And this is where Thomas went wrong. It’s not just that he doubted. This is how he was wrong, he called the shots. Instead of going back to his Lord’s words, he placed the conditions on whether or not he would believe. That’s not how faith works. That’s a lot more serious than just having some doubts or struggling with certain things in your Christian life.

Then comes the great grace and mercy and love of Jesus Christ. He is the answer to doubt. You have doubts about Him, He is the answer. “Jesus came and stood among them and said, ‘Peace be with you.’ Then he said to Thomas, ‘Put your finger here, and see my hands; and put out your hand, and place it in my side. Do not disbelieve, but believe.’ Thomas answered him, ‘My Lord and my God!’” [ESV] What did Jesus do first? He came and stood among them. Same as before. What about second? Same thing again, He said, “Peace be with you.”

Then third, He goes to the man of the hour, the man who had set up his conditions, and said, “Okay, Thomas, here you go: Put your finger here, and see My hands; and put out your hand, and place it in My side. Do not disbelieve, but believe.” He actually went with Thomas’ conditions he had set up. You want to see Me? Here I am. You want to feel Me, make sure I’m real? Here are My hands, here is My side, put your hands there. Do not disbelieve, but believe.

And there is no sign that Thomas did any of those things. The Gospel reading simply states that Thomas responded, “My Lord and my God!” He saw Jesus, He heard Him, He believed. His serious doubt was answered by the living Lord standing before him. Thomas was wrong not simply because he doubted. He was wrong because he went on his own reason rather than on the word of his Lord. His Lord offered to him nothing other than His Word. He, being the Word in the flesh, was the answer to Thomas’ doubt.

Jesus was his Lord, and his God. Thomas didn’t, after all, need to touch Jesus to see that He was real; that He was alive; that He was his Lord and his God. All he needed was his Lord. All he needed was the Word, the Word made flesh. That’s why Jesus came to the disciples and to Thomas after His resurrection. He had promised He would rise again, and so now here He was showing them that He had.

There aren’t many recorded instances of Jesus hanging out with the disciples, or other of His followers, after His resurrection. But there don’t need to be. Jesus’ words and the apostle John’s words in the Gospel reading tell us all we need to know about our doubts, about our questions, about our faith. Jesus said to Thomas, “Have you believed because you have seen me? Blessed are those who have not seen and yet have believed.” [ESV] John wrote: “Now Jesus did many other signs in the presence of the disciples, which are not written in this book; but these are written so that you may believe that Jesus is the Christ, the Son of God, and that by believing you may have life in his name.” [ESV] Blessed are you. You haven’t seen Him as the disciples did and as Thomas did. But you believe. This is faith that, as John says in the Epistle reading, overcomes the world. If it were simply by sight, even the disciples wouldn’t have much to go on, as Jesus only a short while later ascended into heaven, removed from their sight. No, they continued to believe, even though their risen Lord was now the ascended Lord.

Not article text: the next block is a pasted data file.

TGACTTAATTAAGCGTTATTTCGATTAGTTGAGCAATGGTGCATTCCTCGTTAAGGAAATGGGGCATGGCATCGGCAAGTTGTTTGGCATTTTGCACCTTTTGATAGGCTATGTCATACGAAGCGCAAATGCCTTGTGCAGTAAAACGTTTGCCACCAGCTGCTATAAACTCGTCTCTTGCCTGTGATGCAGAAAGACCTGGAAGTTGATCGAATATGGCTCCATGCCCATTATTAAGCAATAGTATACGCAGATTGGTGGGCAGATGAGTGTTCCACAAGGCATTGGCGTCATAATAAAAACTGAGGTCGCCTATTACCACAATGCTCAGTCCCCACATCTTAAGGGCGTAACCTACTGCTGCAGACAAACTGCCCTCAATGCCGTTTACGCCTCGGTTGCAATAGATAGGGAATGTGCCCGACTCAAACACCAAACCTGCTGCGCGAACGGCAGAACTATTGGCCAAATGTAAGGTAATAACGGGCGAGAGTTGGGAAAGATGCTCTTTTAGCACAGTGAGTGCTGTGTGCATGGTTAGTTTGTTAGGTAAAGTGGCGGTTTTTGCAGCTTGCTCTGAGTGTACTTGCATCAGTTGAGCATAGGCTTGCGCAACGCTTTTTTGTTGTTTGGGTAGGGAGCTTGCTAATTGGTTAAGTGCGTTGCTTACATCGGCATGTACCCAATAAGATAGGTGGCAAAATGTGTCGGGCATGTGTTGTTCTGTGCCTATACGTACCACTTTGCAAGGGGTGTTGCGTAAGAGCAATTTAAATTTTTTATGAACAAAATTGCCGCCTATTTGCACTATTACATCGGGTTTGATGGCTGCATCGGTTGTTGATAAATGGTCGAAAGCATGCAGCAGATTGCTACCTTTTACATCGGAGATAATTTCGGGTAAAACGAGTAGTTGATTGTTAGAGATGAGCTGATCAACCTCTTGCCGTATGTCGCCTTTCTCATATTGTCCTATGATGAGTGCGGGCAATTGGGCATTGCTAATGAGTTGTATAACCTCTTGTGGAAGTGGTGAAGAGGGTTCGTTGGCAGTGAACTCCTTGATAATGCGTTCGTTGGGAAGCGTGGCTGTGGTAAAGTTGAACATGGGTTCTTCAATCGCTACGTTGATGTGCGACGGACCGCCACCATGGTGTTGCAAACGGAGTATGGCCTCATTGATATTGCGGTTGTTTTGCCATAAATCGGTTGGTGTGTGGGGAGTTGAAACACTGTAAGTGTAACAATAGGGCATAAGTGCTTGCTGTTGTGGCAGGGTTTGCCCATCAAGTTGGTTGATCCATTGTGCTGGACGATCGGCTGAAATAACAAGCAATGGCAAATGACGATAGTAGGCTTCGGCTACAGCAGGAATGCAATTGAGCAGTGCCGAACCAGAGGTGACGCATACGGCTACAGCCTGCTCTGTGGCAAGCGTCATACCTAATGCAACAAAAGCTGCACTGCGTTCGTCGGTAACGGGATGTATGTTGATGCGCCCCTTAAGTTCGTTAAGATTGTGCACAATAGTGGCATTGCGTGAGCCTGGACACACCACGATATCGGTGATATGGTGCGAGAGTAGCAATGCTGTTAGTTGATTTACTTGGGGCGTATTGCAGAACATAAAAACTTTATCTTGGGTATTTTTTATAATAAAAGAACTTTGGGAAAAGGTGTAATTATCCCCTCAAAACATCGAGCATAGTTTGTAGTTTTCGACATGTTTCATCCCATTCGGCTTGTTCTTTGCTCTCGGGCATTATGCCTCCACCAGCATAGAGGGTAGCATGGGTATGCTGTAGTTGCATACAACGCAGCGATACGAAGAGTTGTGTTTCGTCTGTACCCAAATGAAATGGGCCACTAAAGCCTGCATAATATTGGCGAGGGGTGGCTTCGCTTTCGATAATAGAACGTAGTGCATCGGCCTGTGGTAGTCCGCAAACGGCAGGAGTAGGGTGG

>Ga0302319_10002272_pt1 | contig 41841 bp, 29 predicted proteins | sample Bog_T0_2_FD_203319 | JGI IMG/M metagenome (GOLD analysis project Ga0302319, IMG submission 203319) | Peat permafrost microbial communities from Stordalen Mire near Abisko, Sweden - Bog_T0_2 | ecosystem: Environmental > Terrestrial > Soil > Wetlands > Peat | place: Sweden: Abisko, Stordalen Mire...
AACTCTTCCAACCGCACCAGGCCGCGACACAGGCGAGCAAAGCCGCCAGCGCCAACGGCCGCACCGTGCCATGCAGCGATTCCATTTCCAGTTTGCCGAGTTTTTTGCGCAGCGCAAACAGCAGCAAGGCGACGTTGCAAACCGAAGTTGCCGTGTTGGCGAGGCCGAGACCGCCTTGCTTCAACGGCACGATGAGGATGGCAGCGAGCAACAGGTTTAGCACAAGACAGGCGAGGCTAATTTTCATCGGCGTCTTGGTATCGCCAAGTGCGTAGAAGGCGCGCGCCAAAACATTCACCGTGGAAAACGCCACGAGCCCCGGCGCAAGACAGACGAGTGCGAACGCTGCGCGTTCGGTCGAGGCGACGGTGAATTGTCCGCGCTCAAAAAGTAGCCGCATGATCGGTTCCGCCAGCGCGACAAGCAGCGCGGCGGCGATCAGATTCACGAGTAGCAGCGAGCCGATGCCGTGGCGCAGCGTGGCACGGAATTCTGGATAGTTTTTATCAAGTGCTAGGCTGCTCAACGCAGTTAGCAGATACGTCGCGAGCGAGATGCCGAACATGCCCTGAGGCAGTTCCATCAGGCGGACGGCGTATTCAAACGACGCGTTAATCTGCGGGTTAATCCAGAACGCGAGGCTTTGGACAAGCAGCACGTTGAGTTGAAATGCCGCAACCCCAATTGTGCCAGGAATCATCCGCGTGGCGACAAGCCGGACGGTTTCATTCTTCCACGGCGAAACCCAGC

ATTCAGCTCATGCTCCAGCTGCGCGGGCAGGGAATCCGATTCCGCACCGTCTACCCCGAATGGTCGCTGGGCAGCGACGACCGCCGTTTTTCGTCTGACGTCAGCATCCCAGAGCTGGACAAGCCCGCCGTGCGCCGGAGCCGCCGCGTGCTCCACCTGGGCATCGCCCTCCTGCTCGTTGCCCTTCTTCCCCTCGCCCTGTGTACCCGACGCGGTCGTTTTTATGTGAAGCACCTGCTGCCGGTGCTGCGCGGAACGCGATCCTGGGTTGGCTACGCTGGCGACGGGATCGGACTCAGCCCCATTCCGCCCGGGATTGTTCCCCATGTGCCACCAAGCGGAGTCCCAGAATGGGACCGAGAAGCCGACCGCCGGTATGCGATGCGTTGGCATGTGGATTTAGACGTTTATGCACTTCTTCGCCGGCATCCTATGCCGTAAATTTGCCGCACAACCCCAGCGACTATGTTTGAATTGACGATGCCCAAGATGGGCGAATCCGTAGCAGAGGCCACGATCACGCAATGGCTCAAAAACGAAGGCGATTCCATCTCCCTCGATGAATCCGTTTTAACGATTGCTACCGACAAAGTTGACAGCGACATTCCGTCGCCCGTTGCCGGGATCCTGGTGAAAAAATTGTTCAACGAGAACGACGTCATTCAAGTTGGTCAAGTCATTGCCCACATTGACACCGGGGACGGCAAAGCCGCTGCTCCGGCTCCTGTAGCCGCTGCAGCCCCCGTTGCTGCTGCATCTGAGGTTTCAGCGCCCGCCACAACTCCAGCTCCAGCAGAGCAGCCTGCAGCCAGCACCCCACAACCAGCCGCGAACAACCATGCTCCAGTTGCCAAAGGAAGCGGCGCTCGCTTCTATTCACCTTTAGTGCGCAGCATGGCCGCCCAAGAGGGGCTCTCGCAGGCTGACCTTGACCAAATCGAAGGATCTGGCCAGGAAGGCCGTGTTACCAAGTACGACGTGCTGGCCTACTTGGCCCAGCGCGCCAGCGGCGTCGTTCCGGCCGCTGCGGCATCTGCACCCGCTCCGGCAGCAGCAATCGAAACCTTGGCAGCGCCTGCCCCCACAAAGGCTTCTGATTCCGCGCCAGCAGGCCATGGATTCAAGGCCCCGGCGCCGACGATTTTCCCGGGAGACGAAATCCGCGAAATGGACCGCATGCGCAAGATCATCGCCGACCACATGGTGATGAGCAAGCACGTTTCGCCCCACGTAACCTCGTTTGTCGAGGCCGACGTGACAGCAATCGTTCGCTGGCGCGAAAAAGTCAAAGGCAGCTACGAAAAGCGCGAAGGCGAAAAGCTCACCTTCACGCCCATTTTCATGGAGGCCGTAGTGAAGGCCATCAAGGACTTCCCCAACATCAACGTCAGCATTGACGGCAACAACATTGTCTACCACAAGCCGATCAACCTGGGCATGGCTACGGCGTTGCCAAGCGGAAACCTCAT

They continued to believe because their Lord was the Word in the flesh. Though He ascended into heaven, He continues to come to us as the Word in the flesh. We don’t see Him, but we believe in Him. We have doubts, but He answers those doubts by giving to us Himself. All our doubt is answered in Him. We don’t see Him, but we hear Him. Faith comes by hearing and hearing by the Word of Christ. Seeing is not believing, but hearing is. Our Lord and our God comes to us in the proclamation of the Gospel. Our Lord and our God unites Himself to us in Baptism. Our Lord and our God gives us His very body and His very blood in and with bread and wine. It’s as if He says, in directing our eyes to the bread and wine of His Holy Supper, “See My body that was offered on the cross; see My blood which was poured out of My side when I was dead.” Touch and taste and drink.

When the Gospel is proclaimed into your ear, when the words of Christ were spoken at your Baptism, when you eat and drink the bread and wine of your Lord’s Holy Supper, you don’t see Him with your eyes. You don’t physically touch Him and feel Him. But you believe in Him. He is your Lord and your God. You have doubts, but Jesus is the answer to your doubts. You have questions, you don’t understand it all, but He is the answer to your questions and your limited understanding. He is your Lord and your God. Though you don’t see Him, blessed are you. Amen.